Common Slavic. Language that developed from Common Indo-European and that, in its disintegration, gave rise to the historically attested Slavic languages. Common Slavic has not been preserved in notation; its structure and history have been reconstructed by means of the comparative method. The differentiation of Common Slavic from Indo-European began about 2000 BC with the following changes: (1) the loss of aspiration in voiced consonants; (2) the loss of labialization in velar consonants; (3) the loss of syllabicity in resonants (, became ir ~ ur, il ~ ul); (4) the appearance of x from s after i, u, r, k; (5) the loss of palato-velars (k', g' became s, z); (6) the coalescence of o and a; (7) the development of phonemic pitch in long vowels. The Baltic and Indo-Iranian languages shared some of these changes with Common Slavic. During the early Christian era Common Slavic, which had a highly developed system of phonemic oppositions in vowels, underwent a number of simplifications of its consonant clusters, lost word-final consonants, and developed prothetic consonants before word-initial vowels. As a result of these changes as well as the monophthongization of diphthongs, by about the 6th century AD Common Slavic was a language characterized by a predominance of open syllables. With the further process of reciprocal assimilation of vowels and consonants within the syllable, there took place (1) three palatalizations of velar consonants before (and, partly, after) front vowels (5th–9th century), which caused the inventory of Common Slavic consonants to increase, and (2) two delabializations of labialized vowels (7th–9th century).
Nothing is known of the dialectal differentiations of Common Slavic prior to the 6th century AD. If such dialectal peculiarities did exist, they were probably lost during the great migrations of the Slavs, who, starting in the 5th and 6th century, gradually came to occupy the expanses of the Balkan peninsula, central Europe, and central and northern Russia. Many linguistic changes, which did not affect the Common Slavic language as a whole and were therefore of a dialectal nature, can be reconstructed for the period beginning in the 6th or 7th century. The isoglosses of this period run in various directions, sometimes crossing each other, and coincide neither with the boundaries of the three traditionally accepted groups of the Slavic languages (West, East, South), nor even with the boundaries of later Slavic languages. This is the period of the disintegration of Common Slavic, but prior to the formation of the historically attested individual Slavic languages. Certain parallelisms exist among the linguistic changes of this period and those of later periods in various parts of the territory of the Slavic peoples (eg, jers were lost in all parts, although that loss took place in various areas at different times during the 9th–13th century and had more or less divergent consequences). But the general trend in the 8th–12th century led rather to the accumulation of linguistic differences and thus to the gradual formation, in the long run, of structurally highly differentiated languages. Several of these languages reinstated, on a new foundation, the system of pitch oppositions in vowels and the predominance of open syllables that characterized Common Slavic (eg Serbo-Croatian); others lost the pitch oppositions in vowels, limited the role of open syllables, and developed the opposition in the palatalization of consonants (eg Russian, Polish). (See Common Russian for more on the differentiation and, specifically, on the formation of the Ukrainian language.)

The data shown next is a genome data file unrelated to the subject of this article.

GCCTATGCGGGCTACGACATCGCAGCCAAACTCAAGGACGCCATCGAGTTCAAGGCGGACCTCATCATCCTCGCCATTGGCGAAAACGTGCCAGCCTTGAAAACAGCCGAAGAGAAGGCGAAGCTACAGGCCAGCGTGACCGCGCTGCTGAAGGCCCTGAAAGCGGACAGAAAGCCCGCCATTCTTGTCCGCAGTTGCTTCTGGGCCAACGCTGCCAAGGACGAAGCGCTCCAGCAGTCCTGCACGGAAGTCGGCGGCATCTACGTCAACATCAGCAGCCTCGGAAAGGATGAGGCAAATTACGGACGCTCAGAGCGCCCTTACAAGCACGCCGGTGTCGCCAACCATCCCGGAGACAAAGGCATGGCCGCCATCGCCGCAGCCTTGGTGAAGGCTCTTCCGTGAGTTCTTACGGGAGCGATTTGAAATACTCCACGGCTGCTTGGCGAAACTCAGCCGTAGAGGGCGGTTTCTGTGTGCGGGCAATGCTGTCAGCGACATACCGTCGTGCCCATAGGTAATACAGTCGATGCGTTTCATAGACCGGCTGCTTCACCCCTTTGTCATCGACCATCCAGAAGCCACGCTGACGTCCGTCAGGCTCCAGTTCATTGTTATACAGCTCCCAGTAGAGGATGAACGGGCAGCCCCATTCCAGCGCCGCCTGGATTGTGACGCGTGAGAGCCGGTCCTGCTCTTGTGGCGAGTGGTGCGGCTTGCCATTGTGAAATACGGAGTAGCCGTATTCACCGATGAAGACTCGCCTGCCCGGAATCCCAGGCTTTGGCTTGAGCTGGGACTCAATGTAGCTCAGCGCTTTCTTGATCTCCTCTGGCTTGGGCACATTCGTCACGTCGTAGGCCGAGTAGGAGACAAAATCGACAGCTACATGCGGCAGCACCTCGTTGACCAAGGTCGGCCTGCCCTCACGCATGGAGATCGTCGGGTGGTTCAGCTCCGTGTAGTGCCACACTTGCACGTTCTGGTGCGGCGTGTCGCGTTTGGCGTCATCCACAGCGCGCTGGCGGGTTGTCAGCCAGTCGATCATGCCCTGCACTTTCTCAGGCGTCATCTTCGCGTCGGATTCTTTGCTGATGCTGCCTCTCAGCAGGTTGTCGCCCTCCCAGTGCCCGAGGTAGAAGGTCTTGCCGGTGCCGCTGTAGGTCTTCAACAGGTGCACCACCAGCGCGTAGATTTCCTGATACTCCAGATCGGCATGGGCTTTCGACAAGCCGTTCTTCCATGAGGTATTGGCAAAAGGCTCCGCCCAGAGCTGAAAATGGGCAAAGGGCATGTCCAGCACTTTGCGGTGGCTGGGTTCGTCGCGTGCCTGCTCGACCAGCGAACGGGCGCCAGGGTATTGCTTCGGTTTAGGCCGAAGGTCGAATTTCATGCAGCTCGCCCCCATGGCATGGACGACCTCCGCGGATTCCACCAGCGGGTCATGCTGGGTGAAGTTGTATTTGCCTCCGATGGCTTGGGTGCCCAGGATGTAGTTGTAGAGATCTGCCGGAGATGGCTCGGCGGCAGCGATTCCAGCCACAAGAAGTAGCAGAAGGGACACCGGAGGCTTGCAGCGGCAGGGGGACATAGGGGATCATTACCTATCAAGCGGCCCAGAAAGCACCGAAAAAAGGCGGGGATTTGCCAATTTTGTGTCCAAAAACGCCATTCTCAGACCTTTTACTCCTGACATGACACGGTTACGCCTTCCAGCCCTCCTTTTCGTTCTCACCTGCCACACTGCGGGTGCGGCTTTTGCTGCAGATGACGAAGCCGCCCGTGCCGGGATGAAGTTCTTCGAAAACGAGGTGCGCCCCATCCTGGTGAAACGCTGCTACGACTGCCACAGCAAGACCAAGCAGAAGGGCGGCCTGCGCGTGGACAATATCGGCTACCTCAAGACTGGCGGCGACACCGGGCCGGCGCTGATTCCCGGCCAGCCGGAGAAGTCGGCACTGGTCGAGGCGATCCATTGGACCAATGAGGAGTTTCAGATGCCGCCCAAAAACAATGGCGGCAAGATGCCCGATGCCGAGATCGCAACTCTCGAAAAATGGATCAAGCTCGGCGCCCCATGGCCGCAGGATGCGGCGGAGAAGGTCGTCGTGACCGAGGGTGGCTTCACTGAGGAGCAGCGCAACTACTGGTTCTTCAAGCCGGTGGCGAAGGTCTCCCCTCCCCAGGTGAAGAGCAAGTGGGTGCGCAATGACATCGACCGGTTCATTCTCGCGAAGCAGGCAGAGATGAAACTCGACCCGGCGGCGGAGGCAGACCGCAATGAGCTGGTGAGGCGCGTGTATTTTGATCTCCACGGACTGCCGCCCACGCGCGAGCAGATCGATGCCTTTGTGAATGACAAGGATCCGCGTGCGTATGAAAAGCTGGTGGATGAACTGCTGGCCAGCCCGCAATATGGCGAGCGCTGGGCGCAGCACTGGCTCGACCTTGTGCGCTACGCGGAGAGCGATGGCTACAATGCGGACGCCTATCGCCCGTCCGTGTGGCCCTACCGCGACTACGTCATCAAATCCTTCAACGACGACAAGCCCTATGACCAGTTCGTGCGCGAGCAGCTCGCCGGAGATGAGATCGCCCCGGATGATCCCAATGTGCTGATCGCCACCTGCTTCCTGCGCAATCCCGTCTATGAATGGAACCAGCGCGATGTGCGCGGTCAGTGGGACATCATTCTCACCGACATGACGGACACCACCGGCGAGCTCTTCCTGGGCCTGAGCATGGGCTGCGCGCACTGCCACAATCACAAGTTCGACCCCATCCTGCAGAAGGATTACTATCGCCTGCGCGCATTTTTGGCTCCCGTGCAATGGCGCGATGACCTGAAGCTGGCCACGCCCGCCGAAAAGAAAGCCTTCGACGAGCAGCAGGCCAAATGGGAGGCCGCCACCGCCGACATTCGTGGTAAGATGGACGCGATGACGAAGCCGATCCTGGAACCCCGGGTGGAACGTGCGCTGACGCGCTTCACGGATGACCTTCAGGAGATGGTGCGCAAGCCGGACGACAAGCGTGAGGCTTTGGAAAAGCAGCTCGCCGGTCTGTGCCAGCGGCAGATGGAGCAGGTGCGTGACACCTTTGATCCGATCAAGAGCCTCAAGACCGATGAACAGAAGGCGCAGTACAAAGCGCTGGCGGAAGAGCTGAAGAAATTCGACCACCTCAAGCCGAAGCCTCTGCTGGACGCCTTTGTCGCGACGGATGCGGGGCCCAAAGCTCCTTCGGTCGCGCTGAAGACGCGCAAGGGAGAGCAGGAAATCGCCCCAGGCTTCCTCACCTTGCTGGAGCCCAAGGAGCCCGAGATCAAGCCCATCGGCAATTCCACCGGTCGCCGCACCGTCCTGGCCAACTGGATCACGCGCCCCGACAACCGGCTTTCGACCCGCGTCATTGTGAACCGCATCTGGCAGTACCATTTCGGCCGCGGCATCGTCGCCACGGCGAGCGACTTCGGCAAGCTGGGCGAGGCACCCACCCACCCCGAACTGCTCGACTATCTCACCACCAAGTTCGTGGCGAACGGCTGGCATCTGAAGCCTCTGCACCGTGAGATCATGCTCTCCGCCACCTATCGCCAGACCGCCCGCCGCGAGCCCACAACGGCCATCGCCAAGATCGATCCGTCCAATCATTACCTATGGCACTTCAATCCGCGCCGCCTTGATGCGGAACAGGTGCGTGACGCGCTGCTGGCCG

In morphology, Common Slavic inherited from Common Indo-European a rich and diversified inflection of nouns and verbs. The Common Slavic nominal and pronominal declensions yielded to many partial changes (stemming primarily from phonetic changes of the late period of Common Slavic) but survived as a system up to the historic period and into our time in all of the Slavic languages except Macedonian and Bulgarian. Yet even in late Common Slavic the transition had progressed from a nominal declension based on stems to one based on gender and on nominative case endings. The compound declension (which combined nominal and pronominal endings) became characteristic of adjectives; it was also formed in the late period of Common Slavic. However, verb conjugation underwent a fundamental restructuring, possibly still in the early period of Common Slavic. The Indo-European imperfect, perfect, and future were lost, as were the imperative and the optative (which was transformed into the new imperative), and forms of the middle voice. A new infinitive was developed. During the late Common Slavic period, the new imperfect and perfect arose, the formation of a new future tense had begun, and verbal aspects were developing rapidly.
Shevelov, G. A Prehistory of Slavic (Heidelberg 1964, New York 1965)
Sławski, F. (ed). Słownik prasłowiański, 4 vols (Wrocław 1974, 1976, 1979, 1981)
Trubachev, O. (ed). Etimologicheskii slovar' slavianskikh iazykov. Praslavianskii leksicheskii fond (Moscow, in fascicles since 1974)
Birnbaum, H. Common Slavic: Progress and Problems in Its Reconstruction (Ann Arbor 1975)
George Yurii Shevelov
[This article originally appeared in the Encyclopedia of Ukraine, vol. 1 (1984).]